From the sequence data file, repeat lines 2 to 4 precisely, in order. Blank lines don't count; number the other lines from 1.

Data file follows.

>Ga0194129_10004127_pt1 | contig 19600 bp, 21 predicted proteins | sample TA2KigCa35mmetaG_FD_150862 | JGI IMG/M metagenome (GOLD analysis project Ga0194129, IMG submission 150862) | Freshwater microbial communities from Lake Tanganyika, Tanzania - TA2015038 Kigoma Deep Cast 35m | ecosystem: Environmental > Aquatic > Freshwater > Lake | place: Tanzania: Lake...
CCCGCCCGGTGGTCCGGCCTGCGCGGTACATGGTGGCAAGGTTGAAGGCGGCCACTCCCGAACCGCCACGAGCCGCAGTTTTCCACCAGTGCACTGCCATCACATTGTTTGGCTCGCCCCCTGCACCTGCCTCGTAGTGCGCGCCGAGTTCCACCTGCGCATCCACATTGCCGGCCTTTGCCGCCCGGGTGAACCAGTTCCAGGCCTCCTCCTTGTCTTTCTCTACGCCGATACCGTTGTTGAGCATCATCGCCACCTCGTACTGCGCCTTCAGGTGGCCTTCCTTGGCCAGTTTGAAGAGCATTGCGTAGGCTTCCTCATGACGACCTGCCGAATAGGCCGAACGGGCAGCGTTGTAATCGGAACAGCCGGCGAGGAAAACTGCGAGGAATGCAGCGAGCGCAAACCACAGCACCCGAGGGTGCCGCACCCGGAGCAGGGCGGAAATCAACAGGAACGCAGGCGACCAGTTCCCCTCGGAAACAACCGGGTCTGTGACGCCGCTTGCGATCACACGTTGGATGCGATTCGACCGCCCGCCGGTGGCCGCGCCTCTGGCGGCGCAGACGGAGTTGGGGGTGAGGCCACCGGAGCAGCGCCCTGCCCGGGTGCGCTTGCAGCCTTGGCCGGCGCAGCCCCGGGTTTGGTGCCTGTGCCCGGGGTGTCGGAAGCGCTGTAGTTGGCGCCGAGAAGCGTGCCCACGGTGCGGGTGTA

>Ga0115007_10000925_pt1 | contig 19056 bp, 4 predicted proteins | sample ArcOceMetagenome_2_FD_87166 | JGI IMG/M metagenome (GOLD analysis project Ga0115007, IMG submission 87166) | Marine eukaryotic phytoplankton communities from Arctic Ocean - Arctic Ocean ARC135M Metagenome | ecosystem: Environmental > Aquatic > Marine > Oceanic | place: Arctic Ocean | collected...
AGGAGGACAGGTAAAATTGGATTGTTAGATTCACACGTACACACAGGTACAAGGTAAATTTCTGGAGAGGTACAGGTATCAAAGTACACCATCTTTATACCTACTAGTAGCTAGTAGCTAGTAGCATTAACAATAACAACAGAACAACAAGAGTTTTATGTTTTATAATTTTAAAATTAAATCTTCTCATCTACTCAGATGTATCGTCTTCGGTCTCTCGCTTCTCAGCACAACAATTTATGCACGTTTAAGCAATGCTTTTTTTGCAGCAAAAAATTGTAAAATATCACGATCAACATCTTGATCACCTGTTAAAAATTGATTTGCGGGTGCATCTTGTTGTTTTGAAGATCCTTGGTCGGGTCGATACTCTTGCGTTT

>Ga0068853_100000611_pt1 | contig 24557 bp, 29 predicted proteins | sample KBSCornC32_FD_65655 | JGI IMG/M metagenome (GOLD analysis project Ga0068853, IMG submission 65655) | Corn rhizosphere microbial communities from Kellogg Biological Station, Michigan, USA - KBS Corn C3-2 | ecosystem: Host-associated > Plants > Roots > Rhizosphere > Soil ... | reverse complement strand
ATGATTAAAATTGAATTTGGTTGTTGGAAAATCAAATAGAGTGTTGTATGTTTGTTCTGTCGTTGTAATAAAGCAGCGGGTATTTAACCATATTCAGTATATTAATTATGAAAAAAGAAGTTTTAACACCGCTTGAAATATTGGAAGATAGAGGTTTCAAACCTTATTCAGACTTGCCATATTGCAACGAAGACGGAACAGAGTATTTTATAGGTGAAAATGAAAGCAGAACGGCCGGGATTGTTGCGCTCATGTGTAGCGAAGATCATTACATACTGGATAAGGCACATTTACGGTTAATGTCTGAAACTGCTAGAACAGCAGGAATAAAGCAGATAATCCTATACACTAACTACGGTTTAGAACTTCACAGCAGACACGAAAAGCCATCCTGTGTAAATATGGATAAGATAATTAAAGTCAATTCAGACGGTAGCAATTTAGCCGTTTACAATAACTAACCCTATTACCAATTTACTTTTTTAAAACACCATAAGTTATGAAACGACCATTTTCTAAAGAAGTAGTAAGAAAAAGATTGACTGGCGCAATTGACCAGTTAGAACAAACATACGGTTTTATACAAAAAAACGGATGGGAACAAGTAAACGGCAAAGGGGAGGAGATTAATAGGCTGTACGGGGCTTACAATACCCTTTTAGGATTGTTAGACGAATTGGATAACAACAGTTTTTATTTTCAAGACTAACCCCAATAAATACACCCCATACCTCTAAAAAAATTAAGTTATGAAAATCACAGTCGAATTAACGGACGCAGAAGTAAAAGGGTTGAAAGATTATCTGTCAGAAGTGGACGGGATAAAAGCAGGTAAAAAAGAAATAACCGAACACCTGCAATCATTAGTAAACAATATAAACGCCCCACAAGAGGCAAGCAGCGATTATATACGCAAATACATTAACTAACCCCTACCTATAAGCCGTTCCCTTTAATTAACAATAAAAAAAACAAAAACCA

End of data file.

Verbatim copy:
CCCGCCCGGTGGTCCGGCCTGCGCGGTACATGGTGGCAAGGTTGAAGGCGGCCACTCCCGAACCGCCACGAGCCGCAGTTTTCCACCAGTGCACTGCCATCACATTGTTTGGCTCGCCCCCTGCACCTGCCTCGTAGTGCGCGCCGAGTTCCACCTGCGCATCCACATTGCCGGCCTTTGCCGCCCGGGTGAACCAGTTCCAGGCCTCCTCCTTGTCTTTCTCTACGCCGATACCGTTGTTGAGCATCATCGCCACCTCGTACTGCGCCTTCAGGTGGCCTTCCTTGGCCAGTTTGAAGAGCATTGCGTAGGCTTCCTCATGACGACCTGCCGAATAGGCCGAACGGGCAGCGTTGTAATCGGAACAGCCGGCGAGGAAAACTGCGAGGAATGCAGCGAGCGCAAACCACAGCACCCGAGGGTGCCGCACCCGGAGCAGGGCGGAAATCAACAGGAACGCAGGCGACCAGTTCCCCTCGGAAACAACCGGGTCTGTGACGCCGCTTGCGATCACACGTTGGATGCGATTCGACCGCCCGCCGGTGGCCGCGCCTCTGGCGGCGCAGACGGAGTTGGGGGTGAGGCCACCGGAGCAGCGCCCTGCCCGGGTGCGCTTGCAGCCTTGGCCGGCGCAGCCCCGGGTTTGGTGCCTGTGCCCGGGGTGTCGGAAGCGCTGTAGTTGGCGCCGAGAAGCGTGCCCACGGTGCGGGTGTA

>Ga0115007_10000925_pt1 | contig 19056 bp, 4 predicted proteins | sample ArcOceMetagenome_2_FD_87166 | JGI IMG/M metagenome (GOLD analysis project Ga0115007, IMG submission 87166) | Marine eukaryotic phytoplankton communities from Arctic Ocean - Arctic Ocean ARC135M Metagenome | ecosystem: Environmental > Aquatic > Marine > Oceanic | place: Arctic Ocean | collected...
AGGAGGACAGGTAAAATTGGATTGTTAGATTCACACGTACACACAGGTACAAGGTAAATTTCTGGAGAGGTACAGGTATCAAAGTACACCATCTTTATACCTACTAGTAGCTAGTAGCTAGTAGCATTAACAATAACAACAGAACAACAAGAGTTTTATGTTTTATAATTTTAAAATTAAATCTTCTCATCTACTCAGATGTATCGTCTTCGGTCTCTCGCTTCTCAGCACAACAATTTATGCACGTTTAAGCAATGCTTTTTTTGCAGCAAAAAATTGTAAAATATCACGATCAACATCTTGATCACCTGTTAAAAATTGATTTGCGGGTGCATCTTGTTGTTTTGAAGATCCTTGGTCGGGTCGATACTCTTGCGTTT